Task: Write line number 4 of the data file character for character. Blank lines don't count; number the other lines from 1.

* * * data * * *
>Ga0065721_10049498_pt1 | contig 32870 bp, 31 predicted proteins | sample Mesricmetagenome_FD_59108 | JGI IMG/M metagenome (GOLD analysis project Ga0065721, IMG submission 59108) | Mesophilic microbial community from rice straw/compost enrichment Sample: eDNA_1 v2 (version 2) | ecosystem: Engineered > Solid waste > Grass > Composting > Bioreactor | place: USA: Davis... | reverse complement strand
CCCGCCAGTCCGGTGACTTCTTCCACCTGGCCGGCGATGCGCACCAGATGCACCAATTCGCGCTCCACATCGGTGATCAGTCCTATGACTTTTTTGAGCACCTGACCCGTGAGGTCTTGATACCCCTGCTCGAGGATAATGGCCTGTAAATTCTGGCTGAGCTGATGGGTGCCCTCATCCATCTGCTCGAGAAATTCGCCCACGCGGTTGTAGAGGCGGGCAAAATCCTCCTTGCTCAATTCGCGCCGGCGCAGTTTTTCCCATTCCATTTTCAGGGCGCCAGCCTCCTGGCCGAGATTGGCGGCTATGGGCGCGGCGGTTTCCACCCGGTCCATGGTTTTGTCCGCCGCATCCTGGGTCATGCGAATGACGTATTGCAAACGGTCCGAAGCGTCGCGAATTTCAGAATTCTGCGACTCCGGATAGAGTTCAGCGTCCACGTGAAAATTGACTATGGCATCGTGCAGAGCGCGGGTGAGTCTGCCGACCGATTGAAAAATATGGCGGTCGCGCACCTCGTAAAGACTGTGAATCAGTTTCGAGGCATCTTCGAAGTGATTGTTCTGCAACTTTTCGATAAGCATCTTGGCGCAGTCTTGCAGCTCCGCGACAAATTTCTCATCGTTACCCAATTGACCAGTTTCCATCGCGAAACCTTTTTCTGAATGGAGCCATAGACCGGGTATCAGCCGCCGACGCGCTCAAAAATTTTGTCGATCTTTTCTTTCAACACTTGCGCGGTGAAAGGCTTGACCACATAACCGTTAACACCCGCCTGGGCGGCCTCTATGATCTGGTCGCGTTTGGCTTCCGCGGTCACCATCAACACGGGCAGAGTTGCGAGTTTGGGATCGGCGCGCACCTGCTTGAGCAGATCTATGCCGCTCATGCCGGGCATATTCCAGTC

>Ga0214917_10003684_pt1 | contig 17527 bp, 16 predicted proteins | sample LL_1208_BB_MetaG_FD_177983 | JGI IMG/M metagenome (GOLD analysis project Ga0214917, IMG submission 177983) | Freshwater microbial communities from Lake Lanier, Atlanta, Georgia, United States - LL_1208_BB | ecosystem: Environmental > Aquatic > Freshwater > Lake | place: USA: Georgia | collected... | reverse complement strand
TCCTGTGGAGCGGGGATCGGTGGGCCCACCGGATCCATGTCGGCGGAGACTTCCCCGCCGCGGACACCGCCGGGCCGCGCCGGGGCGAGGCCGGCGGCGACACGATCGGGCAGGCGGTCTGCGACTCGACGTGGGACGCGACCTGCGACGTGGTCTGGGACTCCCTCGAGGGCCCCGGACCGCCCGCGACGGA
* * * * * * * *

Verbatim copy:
TCCTGTGGAGCGGGGATCGGTGGGCCCACCGGATCCATGTCGGCGGAGACTTCCCCGCCGCGGACACCGCCGGGCCGCGCCGGGGCGAGGCCGGCGGCGACACGATCGGGCAGGCGGTCTGCGACTCGACGTGGGACGCGACCTGCGACGTGGTCTGGGACTCCCTCGAGGGCCCCGGACCGCCCGCGACGGA